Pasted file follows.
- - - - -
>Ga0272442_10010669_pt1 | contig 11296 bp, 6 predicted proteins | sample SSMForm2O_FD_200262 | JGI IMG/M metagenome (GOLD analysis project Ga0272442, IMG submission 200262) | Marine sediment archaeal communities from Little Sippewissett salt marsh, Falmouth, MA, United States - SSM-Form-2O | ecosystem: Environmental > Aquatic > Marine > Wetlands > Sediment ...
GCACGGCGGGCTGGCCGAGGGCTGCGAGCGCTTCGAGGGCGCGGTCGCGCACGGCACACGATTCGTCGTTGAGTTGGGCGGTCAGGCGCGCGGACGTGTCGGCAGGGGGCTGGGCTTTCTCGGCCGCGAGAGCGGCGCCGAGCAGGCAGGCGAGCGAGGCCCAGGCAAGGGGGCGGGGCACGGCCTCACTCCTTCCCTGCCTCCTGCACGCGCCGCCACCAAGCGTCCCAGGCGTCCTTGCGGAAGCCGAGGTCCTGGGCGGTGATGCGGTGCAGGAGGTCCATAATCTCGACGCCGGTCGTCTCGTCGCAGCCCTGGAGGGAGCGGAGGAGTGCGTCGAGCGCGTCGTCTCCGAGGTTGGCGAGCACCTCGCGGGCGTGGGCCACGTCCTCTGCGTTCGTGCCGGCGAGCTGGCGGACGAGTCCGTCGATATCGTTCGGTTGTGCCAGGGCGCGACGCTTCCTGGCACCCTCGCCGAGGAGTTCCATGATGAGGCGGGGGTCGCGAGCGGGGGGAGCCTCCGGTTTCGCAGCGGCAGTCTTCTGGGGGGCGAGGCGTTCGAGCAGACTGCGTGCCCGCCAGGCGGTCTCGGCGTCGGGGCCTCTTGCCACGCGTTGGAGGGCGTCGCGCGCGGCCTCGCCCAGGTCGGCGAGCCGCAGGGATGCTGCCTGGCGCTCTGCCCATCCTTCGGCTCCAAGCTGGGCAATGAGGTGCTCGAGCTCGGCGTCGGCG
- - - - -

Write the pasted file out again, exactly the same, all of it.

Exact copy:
>Ga0272442_10010669_pt1 | contig 11296 bp, 6 predicted proteins | sample SSMForm2O_FD_200262 | JGI IMG/M metagenome (GOLD analysis project Ga0272442, IMG submission 200262) | Marine sediment archaeal communities from Little Sippewissett salt marsh, Falmouth, MA, United States - SSM-Form-2O | ecosystem: Environmental > Aquatic > Marine > Wetlands > Sediment ...
GCACGGCGGGCTGGCCGAGGGCTGCGAGCGCTTCGAGGGCGCGGTCGCGCACGGCACACGATTCGTCGTTGAGTTGGGCGGTCAGGCGCGCGGACGTGTCGGCAGGGGGCTGGGCTTTCTCGGCCGCGAGAGCGGCGCCGAGCAGGCAGGCGAGCGAGGCCCAGGCAAGGGGGCGGGGCACGGCCTCACTCCTTCCCTGCCTCCTGCACGCGCCGCCACCAAGCGTCCCAGGCGTCCTTGCGGAAGCCGAGGTCCTGGGCGGTGATGCGGTGCAGGAGGTCCATAATCTCGACGCCGGTCGTCTCGTCGCAGCCCTGGAGGGAGCGGAGGAGTGCGTCGAGCGCGTCGTCTCCGAGGTTGGCGAGCACCTCGCGGGCGTGGGCCACGTCCTCTGCGTTCGTGCCGGCGAGCTGGCGGACGAGTCCGTCGATATCGTTCGGTTGTGCCAGGGCGCGACGCTTCCTGGCACCCTCGCCGAGGAGTTCCATGATGAGGCGGGGGTCGCGAGCGGGGGGAGCCTCCGGTTTCGCAGCGGCAGTCTTCTGGGGGGCGAGGCGTTCGAGCAGACTGCGTGCCCGCCAGGCGGTCTCGGCGTCGGGGCCTCTTGCCACGCGTTGGAGGGCGTCGCGCGCGGCCTCGCCCAGGTCGGCGAGCCGCAGGGATGCTGCCTGGCGCTCTGCCCATCCTTCGGCTCCAAGCTGGGCAATGAGGTGCTCGAGCTCGGCGTCGGCG